One of the most thorough reports of its kind, the compendium draws upon scientific evidence and experience from across the globe, including USA, Canada and Australia, where Unconventional Shale Gas Extraction has been most predominant, drawing upon information provided by medical journals such as The Lancet, the British Medical Journal and the Medical Journal of Australia.

Topics covered by the compendium include:

  • Air Contamination
  • Water Contamination
  • Engineering Problems
  • Radioactive releases
  • Occupational Health and Safety Hazards
  • Noise pollution, light pollution and stress
  • Earthquakes and Seismic Activity
  • Abandoned wells
  • Flood risks
  • Threats to Agriculture and soil quality
  • Threats to the Climate
  • Inaccurate job claims, increased crime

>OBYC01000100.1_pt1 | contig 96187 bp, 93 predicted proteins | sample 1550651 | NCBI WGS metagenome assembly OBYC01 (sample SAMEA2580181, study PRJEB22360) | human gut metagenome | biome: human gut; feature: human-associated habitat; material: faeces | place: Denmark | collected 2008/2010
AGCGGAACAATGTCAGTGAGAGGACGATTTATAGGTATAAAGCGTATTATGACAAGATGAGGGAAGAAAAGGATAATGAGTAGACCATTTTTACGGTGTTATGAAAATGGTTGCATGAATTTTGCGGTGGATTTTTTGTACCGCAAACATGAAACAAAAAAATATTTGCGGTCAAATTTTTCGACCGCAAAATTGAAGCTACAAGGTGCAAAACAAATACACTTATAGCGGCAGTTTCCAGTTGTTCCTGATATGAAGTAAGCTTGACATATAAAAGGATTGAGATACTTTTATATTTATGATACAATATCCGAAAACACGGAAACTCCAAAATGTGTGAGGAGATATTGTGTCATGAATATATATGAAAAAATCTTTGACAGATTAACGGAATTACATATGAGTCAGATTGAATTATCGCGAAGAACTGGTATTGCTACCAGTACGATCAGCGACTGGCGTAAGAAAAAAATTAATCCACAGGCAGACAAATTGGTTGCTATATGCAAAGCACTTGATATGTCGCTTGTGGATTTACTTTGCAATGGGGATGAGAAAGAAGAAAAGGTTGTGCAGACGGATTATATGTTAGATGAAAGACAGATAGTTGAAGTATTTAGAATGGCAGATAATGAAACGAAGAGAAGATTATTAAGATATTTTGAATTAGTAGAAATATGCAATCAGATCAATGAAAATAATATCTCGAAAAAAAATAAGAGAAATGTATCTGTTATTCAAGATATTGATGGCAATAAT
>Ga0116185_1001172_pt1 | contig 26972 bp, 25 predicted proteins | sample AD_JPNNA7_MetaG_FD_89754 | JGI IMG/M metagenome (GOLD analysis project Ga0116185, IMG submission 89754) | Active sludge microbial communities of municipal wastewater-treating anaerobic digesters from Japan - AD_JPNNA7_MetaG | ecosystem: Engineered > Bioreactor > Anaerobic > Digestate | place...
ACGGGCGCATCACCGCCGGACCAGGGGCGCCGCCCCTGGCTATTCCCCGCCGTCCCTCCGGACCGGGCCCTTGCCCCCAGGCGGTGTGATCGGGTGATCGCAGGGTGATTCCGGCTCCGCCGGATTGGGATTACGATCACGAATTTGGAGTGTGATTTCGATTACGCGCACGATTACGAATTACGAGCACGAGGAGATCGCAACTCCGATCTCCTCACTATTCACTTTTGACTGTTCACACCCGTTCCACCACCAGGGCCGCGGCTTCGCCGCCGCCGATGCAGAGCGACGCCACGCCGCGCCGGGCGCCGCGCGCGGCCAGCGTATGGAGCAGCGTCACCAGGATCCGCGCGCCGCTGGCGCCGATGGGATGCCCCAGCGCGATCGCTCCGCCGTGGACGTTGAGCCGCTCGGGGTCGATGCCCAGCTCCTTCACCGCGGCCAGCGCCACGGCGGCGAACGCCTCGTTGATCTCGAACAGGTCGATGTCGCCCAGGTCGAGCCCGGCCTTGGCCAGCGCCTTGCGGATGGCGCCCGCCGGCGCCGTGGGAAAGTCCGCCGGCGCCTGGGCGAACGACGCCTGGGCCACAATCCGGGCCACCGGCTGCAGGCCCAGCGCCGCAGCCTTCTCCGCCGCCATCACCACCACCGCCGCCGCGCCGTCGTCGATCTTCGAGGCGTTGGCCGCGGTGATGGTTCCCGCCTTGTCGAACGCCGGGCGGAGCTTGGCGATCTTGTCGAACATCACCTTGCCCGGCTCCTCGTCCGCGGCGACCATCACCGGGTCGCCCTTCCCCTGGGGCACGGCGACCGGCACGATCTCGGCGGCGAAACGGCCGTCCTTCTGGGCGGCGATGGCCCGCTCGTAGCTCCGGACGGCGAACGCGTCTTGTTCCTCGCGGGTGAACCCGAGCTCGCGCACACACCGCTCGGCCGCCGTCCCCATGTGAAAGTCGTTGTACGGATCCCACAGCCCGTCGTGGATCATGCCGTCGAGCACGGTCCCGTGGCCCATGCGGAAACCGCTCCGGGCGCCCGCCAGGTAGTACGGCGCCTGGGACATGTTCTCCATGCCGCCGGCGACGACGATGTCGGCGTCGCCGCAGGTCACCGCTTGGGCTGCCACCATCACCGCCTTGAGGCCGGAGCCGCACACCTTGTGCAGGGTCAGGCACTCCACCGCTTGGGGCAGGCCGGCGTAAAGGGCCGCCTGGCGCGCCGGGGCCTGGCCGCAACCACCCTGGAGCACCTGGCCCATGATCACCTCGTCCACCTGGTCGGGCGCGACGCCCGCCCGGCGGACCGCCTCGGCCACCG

• Inflated oil and gas reserves
  • Medical and scientific calls for more study

A compilation of studies and findings from around the globe, the compendium provides irrefutable evidence of the risks, harms, and associated negative trends demonstrated by the process of Unconventional Shale Gas Extraction, a process earmarked for County Fermanagh.

To read the compendium in full, click here.

Landmark $3million fracking law suit, Texas

A family from Wise county, Texas, were awarded $3 million in their legal battle against Aruba Energy for environmental pollution of the air, water and soils from Unconventional Gas Exploration and Extraction activities (UGEE) that proved to have detrimental impacts on the quality of the family’s health.